Consider a resident peer review program

Residency Program Insider, January 2, 2007

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Consider a resident peer review program

Peer review-the evaluation of an individual physician's professional performance by his or her peers-may not be reserved for medical staff members. Teaching residents about peer review or allowing them to participate in a peer review program allows physicians-in-training to prepare for the responsibilities in store for them after graduation, and is an excellent tool for helping residents gain competency in practice-based learning and improvement.

Peer review usually includes the identification of opportunities to improve care. This process is typically carried out at the department level, with physician peers reviewing charts of individual cases that were selected for review based on adverse outcomes criteria, such as complications or mortality. The process is required by the Joint Commission, the American Osteopathic Association of Healthcare Facilities Accreditation Program standards, federal laws governing Medicare and Medicaid programs, state laws, and each hospital's bylaws. There are two categories of physician peer review processes:

1. The initial process of reviewing a physician's qualifications and recommending whether to grant that physician the privilege to perform specific procedures or treat specific diseases in the acute care settting.

2. The ongoing monitoring and review of a physician's work within a hospital. This process assesses the physician's current competency for those privileges used for patient care at the hospital.

While all hospital medical staffs are required to have a peer review process in place, residents-despite playing an important role in quality improvement in hospitals-do not participate in peer review because they are not medical staff members. Residents are evaluated by their attendings and program directors, but residents don't typically rate the competence of fellow residents. Although not mandated by accreditors' standards or by law, resident participation in peer review would allow these future medical staff members to gain a better understanding of the technique involved in carrying out peer review.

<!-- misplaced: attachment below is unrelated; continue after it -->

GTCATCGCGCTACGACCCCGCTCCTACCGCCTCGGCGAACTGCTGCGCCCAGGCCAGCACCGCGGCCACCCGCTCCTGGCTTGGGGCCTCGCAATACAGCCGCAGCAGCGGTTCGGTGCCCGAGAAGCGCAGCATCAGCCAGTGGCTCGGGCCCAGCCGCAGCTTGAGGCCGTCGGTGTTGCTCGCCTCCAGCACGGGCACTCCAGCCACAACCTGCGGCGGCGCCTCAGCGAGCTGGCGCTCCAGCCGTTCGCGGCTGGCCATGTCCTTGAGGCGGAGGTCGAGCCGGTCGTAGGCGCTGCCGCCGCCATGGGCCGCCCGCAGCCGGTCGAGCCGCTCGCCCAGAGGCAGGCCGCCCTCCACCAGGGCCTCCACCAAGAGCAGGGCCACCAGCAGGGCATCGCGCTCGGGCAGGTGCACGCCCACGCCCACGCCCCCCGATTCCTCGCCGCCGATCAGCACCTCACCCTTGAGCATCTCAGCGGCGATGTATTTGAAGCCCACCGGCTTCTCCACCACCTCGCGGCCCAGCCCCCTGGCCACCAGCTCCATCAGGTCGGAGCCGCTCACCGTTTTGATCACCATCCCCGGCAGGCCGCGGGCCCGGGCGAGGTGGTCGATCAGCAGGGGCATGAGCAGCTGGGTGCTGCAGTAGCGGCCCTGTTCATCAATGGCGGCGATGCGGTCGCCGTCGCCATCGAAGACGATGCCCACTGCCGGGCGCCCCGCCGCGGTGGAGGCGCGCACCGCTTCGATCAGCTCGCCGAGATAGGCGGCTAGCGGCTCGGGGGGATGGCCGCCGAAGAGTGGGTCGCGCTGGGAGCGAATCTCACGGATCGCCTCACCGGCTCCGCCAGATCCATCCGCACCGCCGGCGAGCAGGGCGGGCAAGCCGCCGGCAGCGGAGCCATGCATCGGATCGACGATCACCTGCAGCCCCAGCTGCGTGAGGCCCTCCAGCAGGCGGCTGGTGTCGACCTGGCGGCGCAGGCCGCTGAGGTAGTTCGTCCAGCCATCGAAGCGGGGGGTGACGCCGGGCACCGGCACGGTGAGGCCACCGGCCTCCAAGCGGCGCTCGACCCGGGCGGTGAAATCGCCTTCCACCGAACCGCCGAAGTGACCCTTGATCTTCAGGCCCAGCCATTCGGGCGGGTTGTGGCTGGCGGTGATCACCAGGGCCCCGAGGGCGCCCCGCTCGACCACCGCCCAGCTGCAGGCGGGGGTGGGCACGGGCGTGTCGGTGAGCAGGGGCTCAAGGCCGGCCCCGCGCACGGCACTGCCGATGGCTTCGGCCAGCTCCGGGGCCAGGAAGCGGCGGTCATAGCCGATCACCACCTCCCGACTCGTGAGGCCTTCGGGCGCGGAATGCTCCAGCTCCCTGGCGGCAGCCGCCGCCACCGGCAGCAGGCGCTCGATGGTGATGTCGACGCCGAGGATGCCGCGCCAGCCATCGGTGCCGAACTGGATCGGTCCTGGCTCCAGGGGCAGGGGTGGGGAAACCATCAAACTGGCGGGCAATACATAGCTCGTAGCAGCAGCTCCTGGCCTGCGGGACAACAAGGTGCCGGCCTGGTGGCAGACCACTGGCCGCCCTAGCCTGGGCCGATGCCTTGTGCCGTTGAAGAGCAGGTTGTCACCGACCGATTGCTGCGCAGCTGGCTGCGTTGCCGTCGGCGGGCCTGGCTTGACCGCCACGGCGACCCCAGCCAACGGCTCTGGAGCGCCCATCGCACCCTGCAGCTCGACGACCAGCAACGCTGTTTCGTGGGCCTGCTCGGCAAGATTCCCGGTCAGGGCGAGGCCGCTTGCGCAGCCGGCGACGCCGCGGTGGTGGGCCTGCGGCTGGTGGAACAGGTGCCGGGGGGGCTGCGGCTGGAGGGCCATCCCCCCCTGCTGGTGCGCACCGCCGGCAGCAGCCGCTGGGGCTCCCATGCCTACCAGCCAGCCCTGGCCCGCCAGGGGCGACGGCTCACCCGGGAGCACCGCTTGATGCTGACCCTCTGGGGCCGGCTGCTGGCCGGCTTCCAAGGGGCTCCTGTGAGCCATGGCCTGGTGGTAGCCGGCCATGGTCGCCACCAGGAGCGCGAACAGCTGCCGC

The main strength of a residency peer review program is to teach residents about the structure and processes of the information gathered by peer review. A major component of any peer review process is performance measures, which indicate how a physician is performing. Defining these indicators provides a more objective way for physicians-or residents, as the case may be-to evaluate each other. Sample indicators may include

  • timely completion of records in the hospital
  • use of specific preprinted orders
  • documentation of complete discharge summaries
  • patient death

    Learning about peer review may help residents achieve competency in practice-based learning and improvement, one of ACGME's six core competencies. You may even consider expanding a peer review program to require residents to complete quality improvement projects that will focus on collecting and analyzing data. Residency programs that are interested in developing a peer review program for residents should consider the following tips:

  • Partner with a faculty champion or high-level support for the program
  • Ensure meetings are scheduled on a regular basis
  • Identify someone who is willing to devote time and resources necessary to gain quality improvement expertise

    All the best,

    Mark Smith

    Consultant with The Greeley Company, a division of HCPro, Inc.
    Marblehead, MA


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